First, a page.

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Credit Chris Darimont wolf fog trap.jpg



An initial proposal for a land-based healing and learning facility based on the Koeye Sanctuary model


The impacts of colonization on First Nations are well-documented: waves of smallpox and influenza, residential schools, undermining of hereditary leadership, outlawing of cultural practices, depletion of resources through industrial harvesting, and of course the Indian Act which made First Nations wards of the government. These factors decimated First Nations populations, in the case of Heiltsuk forcing our survivors to band together at the central community of Bella Bella in a struggle to rebuild our language, culture, laws, and resilience.

Over the last few generations, we have made important strides in reclaiming our power and revitalizing our cultural practices. We have focused on self-governance, taking back institutions like our Bella Bella Community School and Kaxla Child and Family Services, and establishing new institutions like Heiltsuk Integrated Resource Management Department.

We’ve fought for government-to-government tables to negotiate wins on housing and fisheries. We’ve been part of commissions, inquiries, and landmark court cases that continue to shape the fabric of First Nations relations in Canada at large. And at the core of our work, we’ve tried to rebuild a sense of community strength and wellness to empower our community members as leaders, stewards, and caretakers in their own territory.

The path to wellness is not linear. As we identify the deep hurts we need to heal, old struggles return to the surface of people’s psyches. We see the ways in which trauma becomes intergenerational, affecting family dynamics long after the initial stressors are eliminated. With the magnitude and systemic nature of these wounds, and with our remoteness that creates challenges in accessing services, we have realized over the last decades that a commitment to wellness will require us to be bold. It will require us to work differently.


One of our greatest assets in this work is our territory. Our hereditary leaders have always instructed us to look to our lands and waters to find healing and wellness. In that sacred relationship, in its reciprocity, in the strength we get from taking care of a homeland that, in turn, takes care of us – we find the roots of our power as individuals and as a community.

One powerful example of this is the Koeye River Youth Camp and Koeye Sanctuary, programs envisioned by our hereditary chiefs as a way for the land to intervene in the lives of our people and make them strong. 20 years into our programs in Koeye, we see demonstrable change in our participants through elements like cultural grounding, connection to place, support for education, fostering community, stewardship responsibility, and focus on positivity and safety.

What we know, 20 years in, is that we succeed by meeting our community where they’re at and filling the needs that are their greatest priorities in a ground-up approach to wellness and community-building. We’ve made strides through a rich mixture of youth programs, family programs, healing retreats, cultural programming, health and wellness workshops, and continuing education.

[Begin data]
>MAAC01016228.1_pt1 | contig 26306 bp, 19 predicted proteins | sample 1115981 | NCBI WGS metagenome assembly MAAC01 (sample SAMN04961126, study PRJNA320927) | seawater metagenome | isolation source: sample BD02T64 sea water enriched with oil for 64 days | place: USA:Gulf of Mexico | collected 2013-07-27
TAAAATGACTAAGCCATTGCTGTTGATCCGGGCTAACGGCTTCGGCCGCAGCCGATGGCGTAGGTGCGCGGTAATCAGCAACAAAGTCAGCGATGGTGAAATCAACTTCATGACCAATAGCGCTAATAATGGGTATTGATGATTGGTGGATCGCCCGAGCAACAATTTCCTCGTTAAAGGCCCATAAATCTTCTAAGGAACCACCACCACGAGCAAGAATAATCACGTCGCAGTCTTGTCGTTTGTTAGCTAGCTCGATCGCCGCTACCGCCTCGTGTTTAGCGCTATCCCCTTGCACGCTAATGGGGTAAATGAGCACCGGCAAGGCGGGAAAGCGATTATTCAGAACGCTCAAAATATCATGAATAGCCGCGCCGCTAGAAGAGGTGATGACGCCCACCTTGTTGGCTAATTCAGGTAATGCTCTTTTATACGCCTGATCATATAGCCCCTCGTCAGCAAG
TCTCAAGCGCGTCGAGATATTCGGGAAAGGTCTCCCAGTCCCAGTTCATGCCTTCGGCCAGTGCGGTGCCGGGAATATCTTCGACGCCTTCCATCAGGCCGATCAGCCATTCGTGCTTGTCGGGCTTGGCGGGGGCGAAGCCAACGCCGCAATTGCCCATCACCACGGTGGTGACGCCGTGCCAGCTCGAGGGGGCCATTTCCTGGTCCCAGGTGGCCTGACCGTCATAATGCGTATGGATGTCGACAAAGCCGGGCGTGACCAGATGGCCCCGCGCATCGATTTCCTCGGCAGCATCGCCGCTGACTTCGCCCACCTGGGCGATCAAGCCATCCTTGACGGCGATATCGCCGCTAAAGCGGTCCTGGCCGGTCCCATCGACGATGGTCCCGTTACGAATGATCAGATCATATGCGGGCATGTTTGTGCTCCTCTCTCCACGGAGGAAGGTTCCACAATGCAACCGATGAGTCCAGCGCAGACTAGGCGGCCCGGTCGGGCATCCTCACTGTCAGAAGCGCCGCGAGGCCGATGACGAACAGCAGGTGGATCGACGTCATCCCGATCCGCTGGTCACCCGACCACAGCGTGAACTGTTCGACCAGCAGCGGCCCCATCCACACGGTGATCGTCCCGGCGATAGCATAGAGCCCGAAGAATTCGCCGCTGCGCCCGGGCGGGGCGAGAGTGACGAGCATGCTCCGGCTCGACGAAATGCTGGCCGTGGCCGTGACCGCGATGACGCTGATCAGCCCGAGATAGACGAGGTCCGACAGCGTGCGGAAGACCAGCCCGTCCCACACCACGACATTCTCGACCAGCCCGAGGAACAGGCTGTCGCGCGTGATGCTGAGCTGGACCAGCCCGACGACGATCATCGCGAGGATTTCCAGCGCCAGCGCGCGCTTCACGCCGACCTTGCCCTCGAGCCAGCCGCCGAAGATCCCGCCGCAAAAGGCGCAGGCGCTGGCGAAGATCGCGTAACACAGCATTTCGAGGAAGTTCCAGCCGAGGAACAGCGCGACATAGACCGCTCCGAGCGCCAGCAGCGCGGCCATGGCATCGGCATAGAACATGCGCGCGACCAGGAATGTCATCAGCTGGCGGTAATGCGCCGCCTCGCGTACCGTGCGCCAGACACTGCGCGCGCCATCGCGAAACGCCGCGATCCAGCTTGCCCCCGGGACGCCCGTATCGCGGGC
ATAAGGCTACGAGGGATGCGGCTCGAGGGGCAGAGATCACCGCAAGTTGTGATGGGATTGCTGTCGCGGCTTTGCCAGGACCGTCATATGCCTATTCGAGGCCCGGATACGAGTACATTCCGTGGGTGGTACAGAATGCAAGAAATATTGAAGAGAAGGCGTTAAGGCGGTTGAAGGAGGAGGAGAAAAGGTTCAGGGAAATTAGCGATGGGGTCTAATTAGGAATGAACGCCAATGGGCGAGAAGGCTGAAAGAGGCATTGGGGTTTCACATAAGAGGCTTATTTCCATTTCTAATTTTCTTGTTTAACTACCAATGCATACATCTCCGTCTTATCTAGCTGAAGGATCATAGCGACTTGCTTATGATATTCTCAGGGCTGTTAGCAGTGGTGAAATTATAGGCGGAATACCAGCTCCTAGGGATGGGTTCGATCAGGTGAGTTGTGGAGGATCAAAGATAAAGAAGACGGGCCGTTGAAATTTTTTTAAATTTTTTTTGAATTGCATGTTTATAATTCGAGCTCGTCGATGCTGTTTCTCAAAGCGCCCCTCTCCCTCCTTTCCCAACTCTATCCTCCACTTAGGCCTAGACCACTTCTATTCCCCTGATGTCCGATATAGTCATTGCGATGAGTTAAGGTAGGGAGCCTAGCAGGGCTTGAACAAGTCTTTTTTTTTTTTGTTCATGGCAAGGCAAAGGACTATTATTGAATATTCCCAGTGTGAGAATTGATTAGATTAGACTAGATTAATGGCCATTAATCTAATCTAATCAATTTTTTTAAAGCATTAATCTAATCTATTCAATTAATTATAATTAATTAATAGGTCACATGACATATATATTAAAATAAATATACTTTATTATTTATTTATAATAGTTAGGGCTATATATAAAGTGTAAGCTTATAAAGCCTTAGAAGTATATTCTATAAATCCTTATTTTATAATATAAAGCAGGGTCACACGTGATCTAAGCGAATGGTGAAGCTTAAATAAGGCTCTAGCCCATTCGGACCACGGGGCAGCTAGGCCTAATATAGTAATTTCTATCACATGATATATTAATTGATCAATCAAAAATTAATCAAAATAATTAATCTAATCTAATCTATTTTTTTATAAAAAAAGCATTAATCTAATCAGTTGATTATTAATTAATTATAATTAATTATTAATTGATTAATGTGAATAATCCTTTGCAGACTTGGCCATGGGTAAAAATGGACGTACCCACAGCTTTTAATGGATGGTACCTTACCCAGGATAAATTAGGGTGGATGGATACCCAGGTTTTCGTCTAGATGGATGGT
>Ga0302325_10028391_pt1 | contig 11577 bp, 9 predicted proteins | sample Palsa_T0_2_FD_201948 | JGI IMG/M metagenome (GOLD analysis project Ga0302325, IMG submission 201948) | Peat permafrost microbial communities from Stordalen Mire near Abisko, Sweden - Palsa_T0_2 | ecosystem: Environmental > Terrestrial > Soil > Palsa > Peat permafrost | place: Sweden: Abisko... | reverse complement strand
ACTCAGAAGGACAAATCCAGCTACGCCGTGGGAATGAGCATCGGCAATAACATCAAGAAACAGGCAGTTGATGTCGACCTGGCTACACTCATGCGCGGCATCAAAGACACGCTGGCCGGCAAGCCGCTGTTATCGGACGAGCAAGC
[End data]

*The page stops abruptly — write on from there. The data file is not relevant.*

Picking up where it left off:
In spite of many barriers – a ban on community births, food insecurity, a lack of access to adequate specialist support for medical and mental wellness, economic insecurity, lack of adequate housing, unaffordable transportation creating artificial isolation, and much more – we have also found an approach that, if scaled up, could be a huge contributor to overcoming those barriers. That approach is taking our wellness into our own hands, and setting our own standards for success – healing ourselves through the power of our territory and the resilience of our community. When we instigate change instead of asking for change, we find that we can often surprise the wider world into following suit.


We see an incredible opportunity to take the lessons we’ve learned in Koeye, and purpose-build a new institution that can be a catalyst for growth and change in our community. Since Koeye itself is only accessible seasonally, its use is limited to late spring and summer, and comes with high transportation costs. We envision a facility based on the Koeye model, closer to Bella Bella and accessible year-round, that a number of Heiltsuk entities can breathe life into.

It will still be wilderness-based, and still create opportunities for land-based healing and learning, blanketed with the Heiltsuk values and laws that have been passed down to us by our ancestors. But it will be a logistically and economically accessible space that can be used for restorative justice, mental wellness, retreats, workshops, field trips and education, culture and language programming, ceremonial preparation, and much more.

We envision collaborative governance and use of this space that could include our Heiltsuk Health Centre (and the Youth Centre and Elders Centre it oversees); our local hospital and school; our tribal council and stewardship office; our social development and restorative justice programs; and motivated community members who feel a calling to design and deliver their own programs.

Most importantly, we envision an increased sense of possibility in our community, one that comes from the knowledge that we have a safe and accessible space to realize our potential, at any time of the year, on our own terms. We’re ready to sing light and speak truth and imagine the beauty of healing in the right place; we just need to build it. We can see it on the horizon, and it’s a beacon of hope.

Original Proposal: Welcome
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